YAKIMA, Wash. -- The massive public-lands bill that passed the U.S. Senate on Tuesday includes Yakima Basin water storage and habitat restoration projects.
The measure, which includes 110 pieces of legislation supporting land and conservation projects across the country, was sponsored by Sens. Maria Cantwell of Washington, a Democrat, and Lisa Murkowski of Alaska, a Republican. The House is expected to approve an identical bill soon.
The legislation focusing on the Yakima Basin supports a water storage project at Lake Kachess that would help Yakima Valley growers, allocates $75 million to improve water delivery in the dilapidated Wapato Irrigation Project, and improves fish passage in the basin.
Water supply is over-allocated in the Yakima Basin, and climate change further complicates the issue.
Local, state, tribal and federal officials and growers for years have worked on what is known as the Yakima River Basin Integrated Water Management Plan. The 30-year plan is designed to ensure enough water for farms, fish and people.
The bill aims to help achieve that, said Cantwell, who applauded the teamwork of the varying groups that devised the basinwide plan.
“I do think the Yakima Basin has the potential of becoming a national model,” she said. “It’s a really important big step forward, and it shows that if you work together you get results instead of creating a water war.”
U.S. Rep. Dan Newhouse, R-Sunnyside, applauded Cantwell’s success, saying he’s confident the House will approve the measure.
“I congratulate Sen. Cantwell on securing Senate passage of the bipartisan lands package that includes the legislation we worked on to authorize the next phase of the Yakima Basin Integrated Plan. I will continue to work across party lines to support House passage and send this bill to President Trump to sign into law,” Newhouse said in a statement Tuesday.
Newhouse is co-sponsoring the legislation with U.S. Rep. Kim Schrier, who was elected last fall in Washington’s 8th District.
Tom Tebb, director of the state Department of Ecology’s Office of Columbia River, said the bill would be a boon for the basinwide plan if it receives final approval.
“This is a big deal,” he said.
Passage would allow access to federal lands for water-storage projects. Such approval gives him leverage in seeking state funding.
“This legislation is key for that, and I will be able to go back to the Legislature and say we’ve got a federal partner.”
Wapato Irrigation Project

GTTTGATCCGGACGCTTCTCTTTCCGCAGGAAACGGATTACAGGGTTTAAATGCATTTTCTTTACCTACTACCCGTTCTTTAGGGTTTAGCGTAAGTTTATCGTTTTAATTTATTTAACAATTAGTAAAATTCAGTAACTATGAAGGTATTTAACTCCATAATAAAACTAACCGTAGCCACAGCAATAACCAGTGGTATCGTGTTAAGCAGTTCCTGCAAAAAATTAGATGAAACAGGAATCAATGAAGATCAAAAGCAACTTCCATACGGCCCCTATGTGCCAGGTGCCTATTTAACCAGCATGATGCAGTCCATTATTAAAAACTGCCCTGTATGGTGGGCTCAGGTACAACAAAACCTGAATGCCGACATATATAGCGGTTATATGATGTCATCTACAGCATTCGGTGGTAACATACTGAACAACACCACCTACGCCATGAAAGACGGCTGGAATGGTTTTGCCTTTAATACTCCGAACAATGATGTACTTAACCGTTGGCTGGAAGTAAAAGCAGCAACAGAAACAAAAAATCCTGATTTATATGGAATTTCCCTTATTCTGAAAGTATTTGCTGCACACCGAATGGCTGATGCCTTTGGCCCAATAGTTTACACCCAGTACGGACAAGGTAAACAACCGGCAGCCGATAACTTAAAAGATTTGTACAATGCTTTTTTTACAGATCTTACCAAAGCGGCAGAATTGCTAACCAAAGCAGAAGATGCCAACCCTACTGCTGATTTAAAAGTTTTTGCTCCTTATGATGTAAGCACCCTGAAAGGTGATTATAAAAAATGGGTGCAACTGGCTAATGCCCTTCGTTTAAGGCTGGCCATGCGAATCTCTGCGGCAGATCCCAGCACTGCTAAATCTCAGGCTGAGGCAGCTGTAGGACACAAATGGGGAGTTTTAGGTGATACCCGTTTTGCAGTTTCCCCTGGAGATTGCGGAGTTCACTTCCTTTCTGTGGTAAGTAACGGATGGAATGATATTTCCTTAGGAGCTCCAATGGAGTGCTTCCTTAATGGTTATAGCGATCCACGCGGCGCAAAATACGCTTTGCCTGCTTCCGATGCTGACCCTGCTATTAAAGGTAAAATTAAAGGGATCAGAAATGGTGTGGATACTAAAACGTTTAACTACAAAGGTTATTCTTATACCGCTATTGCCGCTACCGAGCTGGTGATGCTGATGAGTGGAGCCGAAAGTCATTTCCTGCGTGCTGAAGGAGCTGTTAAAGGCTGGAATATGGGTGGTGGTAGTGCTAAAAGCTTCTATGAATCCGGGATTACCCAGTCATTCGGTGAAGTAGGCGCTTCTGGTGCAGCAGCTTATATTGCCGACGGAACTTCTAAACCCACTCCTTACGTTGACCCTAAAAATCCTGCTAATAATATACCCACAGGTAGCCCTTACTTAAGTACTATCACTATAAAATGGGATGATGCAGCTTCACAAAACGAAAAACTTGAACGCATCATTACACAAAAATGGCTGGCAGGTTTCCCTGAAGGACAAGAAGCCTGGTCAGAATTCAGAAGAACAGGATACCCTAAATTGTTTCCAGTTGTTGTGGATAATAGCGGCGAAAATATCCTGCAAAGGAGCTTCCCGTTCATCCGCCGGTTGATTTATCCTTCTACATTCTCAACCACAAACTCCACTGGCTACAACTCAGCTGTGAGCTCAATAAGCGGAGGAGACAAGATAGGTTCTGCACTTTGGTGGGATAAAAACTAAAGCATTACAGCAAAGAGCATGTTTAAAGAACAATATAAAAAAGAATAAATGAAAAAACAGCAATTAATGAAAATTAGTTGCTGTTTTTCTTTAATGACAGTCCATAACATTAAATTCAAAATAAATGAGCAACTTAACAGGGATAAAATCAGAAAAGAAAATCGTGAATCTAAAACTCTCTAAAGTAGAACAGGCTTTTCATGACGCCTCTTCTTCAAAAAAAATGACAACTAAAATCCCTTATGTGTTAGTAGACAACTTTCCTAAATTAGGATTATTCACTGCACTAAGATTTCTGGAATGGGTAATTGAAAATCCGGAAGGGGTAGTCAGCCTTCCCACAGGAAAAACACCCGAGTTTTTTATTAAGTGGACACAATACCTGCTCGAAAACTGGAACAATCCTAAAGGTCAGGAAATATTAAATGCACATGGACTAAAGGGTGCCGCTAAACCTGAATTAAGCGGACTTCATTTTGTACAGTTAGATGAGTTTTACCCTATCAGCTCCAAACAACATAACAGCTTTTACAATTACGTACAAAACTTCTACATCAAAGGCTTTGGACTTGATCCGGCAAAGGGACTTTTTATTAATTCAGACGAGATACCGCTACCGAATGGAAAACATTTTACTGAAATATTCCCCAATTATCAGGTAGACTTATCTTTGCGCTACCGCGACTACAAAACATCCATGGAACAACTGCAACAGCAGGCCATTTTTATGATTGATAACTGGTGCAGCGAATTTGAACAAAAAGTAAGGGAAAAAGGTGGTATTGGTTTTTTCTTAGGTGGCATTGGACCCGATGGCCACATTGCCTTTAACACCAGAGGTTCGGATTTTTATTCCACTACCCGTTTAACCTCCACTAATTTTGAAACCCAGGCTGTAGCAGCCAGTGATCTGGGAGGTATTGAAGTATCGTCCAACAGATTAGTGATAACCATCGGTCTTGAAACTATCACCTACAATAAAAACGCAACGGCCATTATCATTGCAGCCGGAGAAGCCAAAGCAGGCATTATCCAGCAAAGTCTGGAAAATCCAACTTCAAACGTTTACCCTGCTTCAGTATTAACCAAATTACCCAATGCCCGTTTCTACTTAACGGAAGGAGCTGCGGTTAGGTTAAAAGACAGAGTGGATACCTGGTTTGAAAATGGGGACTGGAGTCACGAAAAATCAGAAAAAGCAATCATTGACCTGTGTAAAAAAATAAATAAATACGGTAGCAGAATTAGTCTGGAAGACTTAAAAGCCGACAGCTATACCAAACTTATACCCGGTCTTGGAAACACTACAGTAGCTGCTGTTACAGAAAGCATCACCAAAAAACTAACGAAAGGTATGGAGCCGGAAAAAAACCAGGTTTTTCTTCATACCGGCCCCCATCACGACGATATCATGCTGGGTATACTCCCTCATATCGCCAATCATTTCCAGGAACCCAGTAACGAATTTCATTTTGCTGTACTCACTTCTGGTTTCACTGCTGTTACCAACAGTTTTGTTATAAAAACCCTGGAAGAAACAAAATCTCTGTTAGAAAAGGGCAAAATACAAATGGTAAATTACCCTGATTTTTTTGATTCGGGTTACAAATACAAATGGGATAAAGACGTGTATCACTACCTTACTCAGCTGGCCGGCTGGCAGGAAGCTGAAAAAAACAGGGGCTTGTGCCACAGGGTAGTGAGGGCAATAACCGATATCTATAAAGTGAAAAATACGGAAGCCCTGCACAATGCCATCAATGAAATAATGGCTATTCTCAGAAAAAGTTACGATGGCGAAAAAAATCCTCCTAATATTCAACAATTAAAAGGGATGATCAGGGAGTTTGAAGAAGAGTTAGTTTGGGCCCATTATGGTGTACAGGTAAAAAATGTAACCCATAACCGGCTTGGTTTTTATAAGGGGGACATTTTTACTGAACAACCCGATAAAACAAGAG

Operated by the federal government on the Yakama reservation, the antiquated Wapato Irrigation Project is in disarray. Water delivery to the 142,000 acres in the district often is hampered by leaky ditches, crumbling diversion boxes and failing pumps.
The Yakama Nation has embarked on a water conservation and conveyance program to improve the district, and the $75 million earmarked in the bill would help make that happen, Tebb said.
Pumps would be replaced and several open ditches would be piped, he said.
The bill would support the construction of a pumping station on federal land to allow the Roza Irrigation District to tap more water in the Lake Kachess reservoir — up to 200,000 acre feet — during drought years, Tebb said.
Water users in the irrigation district said they’re willing to pay for a project that would nearly meet the future water storage goal of that area, he said.
“That gets us a long way to our goal of 214,614 acre-feet to comply with the Teanaway Community Forest storage goal,” Tebb said, referring to the state’s purchase of land in the Teanaway watershed in 2013. The effort was part of the Yakima plan.
An acre-foot of water is enough to cover 1 acre of land to a depth of 1 foot, or more than 325,000 gallons.
Lake Kachess residents have voiced opposition to the pumping project.
The bill also supports a project piping the Keechelus and Kachess reservoirs to improve water storage. The Kachess is a deeper reservoir with a smaller watershed, while Keechelus is shallow with a larger watershed. Piping them together would allow the Kachess to capture more water from Keechelus’ larger watershed, Tebb said.
However, that project is unlikely because it would be too expensive, he said.
The bill also supports additional analysis and a feasibility study of the Bumping and Wymer reservoirs for possible water-storage increases, Tebb said.
The bill calls for the federal government to work with state and local officials to install groundwater recharge wells or devise diversions to send water to groundwater recharging areas.
“We know that in the Yakima Basin, water has been a challenge for a long time,” Cantwell said. “This is a good push forward on some achievable things we can get done, and we should get them done as soon as possible.”